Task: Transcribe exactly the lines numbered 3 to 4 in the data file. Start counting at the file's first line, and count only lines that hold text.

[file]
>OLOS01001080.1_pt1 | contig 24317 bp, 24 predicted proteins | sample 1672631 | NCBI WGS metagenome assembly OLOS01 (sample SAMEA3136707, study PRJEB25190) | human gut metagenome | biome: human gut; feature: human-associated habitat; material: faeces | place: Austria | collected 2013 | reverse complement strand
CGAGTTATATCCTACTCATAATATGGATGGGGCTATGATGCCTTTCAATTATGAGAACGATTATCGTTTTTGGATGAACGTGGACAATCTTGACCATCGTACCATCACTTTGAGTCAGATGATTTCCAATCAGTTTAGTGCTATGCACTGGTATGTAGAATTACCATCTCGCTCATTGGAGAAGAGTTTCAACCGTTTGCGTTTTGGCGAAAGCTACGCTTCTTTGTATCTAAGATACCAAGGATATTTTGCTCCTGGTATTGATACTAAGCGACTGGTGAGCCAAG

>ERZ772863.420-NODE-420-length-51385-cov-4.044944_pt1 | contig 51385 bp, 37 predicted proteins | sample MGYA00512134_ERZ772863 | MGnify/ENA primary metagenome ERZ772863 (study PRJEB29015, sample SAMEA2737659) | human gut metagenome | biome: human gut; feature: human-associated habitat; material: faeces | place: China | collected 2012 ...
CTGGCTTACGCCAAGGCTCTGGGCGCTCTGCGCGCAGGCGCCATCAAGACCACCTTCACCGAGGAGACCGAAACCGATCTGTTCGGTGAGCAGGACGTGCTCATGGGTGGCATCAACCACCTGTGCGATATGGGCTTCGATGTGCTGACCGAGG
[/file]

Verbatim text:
>ERZ772863.420-NODE-420-length-51385-cov-4.044944_pt1 | contig 51385 bp, 37 predicted proteins | sample MGYA00512134_ERZ772863 | MGnify/ENA primary metagenome ERZ772863 (study PRJEB29015, sample SAMEA2737659) | human gut metagenome | biome: human gut; feature: human-associated habitat; material: faeces | place: China | collected 2012 ...
CTGGCTTACGCCAAGGCTCTGGGCGCTCTGCGCGCAGGCGCCATCAAGACCACCTTCACCGAGGAGACCGAAACCGATCTGTTCGGTGAGCAGGACGTGCTCATGGGTGGCATCAACCACCTGTGCGATATGGGCTTCGATGTGCTGACCGAGG